Subject: Re: [xsl] The real harm is in functions with side effects (Was: Re: Using Extension Functions - Its Efficiency)|
From: Robert Koberg <rob@xxxxxxxxxx>
Date: Mon, 19 Jan 2004 03:08:23 -0800
Unfortunately, some functional languages (XSLT included) lack a built-in support for controlling side-effects.
Haskell has the notion of a Monad class built-into the language and any programmer simply uses the IO (or any other suitable type) Monad, when this is necessary.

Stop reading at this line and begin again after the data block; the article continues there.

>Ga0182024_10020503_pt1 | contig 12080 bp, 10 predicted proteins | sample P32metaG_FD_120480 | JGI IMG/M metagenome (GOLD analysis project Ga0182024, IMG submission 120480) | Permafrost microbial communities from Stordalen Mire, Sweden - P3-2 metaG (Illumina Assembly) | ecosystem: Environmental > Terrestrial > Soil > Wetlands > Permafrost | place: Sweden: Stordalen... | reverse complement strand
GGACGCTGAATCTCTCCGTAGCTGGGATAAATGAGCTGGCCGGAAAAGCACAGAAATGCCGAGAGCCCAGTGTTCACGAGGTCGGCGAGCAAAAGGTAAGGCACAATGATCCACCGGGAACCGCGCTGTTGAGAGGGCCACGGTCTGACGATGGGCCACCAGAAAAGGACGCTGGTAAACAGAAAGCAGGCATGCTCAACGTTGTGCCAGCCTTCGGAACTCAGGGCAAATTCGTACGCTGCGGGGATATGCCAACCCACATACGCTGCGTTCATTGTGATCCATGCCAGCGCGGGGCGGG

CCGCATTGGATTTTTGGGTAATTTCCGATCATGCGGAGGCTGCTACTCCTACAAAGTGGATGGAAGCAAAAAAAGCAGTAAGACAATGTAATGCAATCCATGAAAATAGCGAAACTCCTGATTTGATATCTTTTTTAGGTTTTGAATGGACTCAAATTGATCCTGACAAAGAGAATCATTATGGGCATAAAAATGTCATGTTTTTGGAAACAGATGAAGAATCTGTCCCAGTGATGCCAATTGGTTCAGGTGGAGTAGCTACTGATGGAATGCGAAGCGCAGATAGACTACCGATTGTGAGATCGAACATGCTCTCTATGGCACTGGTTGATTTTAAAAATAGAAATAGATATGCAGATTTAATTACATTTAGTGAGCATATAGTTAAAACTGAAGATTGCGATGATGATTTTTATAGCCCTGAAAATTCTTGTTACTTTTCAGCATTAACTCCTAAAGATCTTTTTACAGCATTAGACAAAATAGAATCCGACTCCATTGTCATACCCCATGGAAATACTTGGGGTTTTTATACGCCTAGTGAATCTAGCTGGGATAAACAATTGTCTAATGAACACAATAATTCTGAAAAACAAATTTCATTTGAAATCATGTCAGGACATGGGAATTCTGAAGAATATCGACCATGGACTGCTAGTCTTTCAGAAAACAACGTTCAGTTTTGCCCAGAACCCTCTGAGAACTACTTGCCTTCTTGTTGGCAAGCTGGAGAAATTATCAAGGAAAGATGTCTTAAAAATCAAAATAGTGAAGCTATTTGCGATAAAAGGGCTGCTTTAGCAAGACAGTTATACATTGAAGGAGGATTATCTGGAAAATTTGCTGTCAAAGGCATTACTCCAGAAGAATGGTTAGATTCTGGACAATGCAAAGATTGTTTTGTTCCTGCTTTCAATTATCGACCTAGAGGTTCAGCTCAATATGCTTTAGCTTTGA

The only thing is that Monads are not built into the language. IO Monads
are built-in, but, in the same sense as print capabilities are built into
some languages, it does not mean that all functions are built-in. Monads are just continuation passing -- many things are expressed with Monads,
and can be done with any facility with first-order functions.
Monads are as good in Java, Scheme, Ruby, and even in python as they are in Haskell, the thing XSLT lacks is first-order functions, not Monads.
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